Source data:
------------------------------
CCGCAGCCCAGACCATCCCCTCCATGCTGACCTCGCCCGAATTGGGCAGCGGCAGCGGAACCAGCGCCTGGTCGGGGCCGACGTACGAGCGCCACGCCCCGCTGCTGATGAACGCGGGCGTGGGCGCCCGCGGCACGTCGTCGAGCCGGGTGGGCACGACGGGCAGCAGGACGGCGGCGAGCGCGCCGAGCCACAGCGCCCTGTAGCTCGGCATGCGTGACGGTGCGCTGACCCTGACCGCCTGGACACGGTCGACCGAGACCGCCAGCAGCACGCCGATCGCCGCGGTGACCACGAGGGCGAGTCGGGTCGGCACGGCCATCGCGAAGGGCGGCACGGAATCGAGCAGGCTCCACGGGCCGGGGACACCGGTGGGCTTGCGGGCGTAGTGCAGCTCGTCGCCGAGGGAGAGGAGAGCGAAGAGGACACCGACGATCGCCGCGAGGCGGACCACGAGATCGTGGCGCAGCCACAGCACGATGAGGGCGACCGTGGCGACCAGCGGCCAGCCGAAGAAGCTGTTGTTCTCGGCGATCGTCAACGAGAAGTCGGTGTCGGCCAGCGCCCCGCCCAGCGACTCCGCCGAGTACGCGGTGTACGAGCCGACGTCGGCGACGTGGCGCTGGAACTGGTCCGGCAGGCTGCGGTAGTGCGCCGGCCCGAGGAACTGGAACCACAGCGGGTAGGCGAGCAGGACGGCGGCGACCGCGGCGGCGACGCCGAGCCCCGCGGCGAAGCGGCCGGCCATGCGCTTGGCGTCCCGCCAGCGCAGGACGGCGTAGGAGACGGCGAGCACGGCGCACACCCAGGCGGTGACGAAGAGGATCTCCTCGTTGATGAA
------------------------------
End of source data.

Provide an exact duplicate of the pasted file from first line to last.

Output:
CCGCAGCCCAGACCATCCCCTCCATGCTGACCTCGCCCGAATTGGGCAGCGGCAGCGGAACCAGCGCCTGGTCGGGGCCGACGTACGAGCGCCACGCCCCGCTGCTGATGAACGCGGGCGTGGGCGCCCGCGGCACGTCGTCGAGCCGGGTGGGCACGACGGGCAGCAGGACGGCGGCGAGCGCGCCGAGCCACAGCGCCCTGTAGCTCGGCATGCGTGACGGTGCGCTGACCCTGACCGCCTGGACACGGTCGACCGAGACCGCCAGCAGCACGCCGATCGCCGCGGTGACCACGAGGGCGAGTCGGGTCGGCACGGCCATCGCGAAGGGCGGCACGGAATCGAGCAGGCTCCACGGGCCGGGGACACCGGTGGGCTTGCGGGCGTAGTGCAGCTCGTCGCCGAGGGAGAGGAGAGCGAAGAGGACACCGACGATCGCCGCGAGGCGGACCACGAGATCGTGGCGCAGCCACAGCACGATGAGGGCGACCGTGGCGACCAGCGGCCAGCCGAAGAAGCTGTTGTTCTCGGCGATCGTCAACGAGAAGTCGGTGTCGGCCAGCGCCCCGCCCAGCGACTCCGCCGAGTACGCGGTGTACGAGCCGACGTCGGCGACGTGGCGCTGGAACTGGTCCGGCAGGCTGCGGTAGTGCGCCGGCCCGAGGAACTGGAACCACAGCGGGTAGGCGAGCAGGACGGCGGCGACCGCGGCGGCGACGCCGAGCCCCGCGGCGAAGCGGCCGGCCATGCGCTTGGCGTCCCGCCAGCGCAGGACGGCGTAGGAGACGGCGAGCACGGCGCACACCCAGGCGGTGACGAAGAGGATCTCCTCGTTGATGAA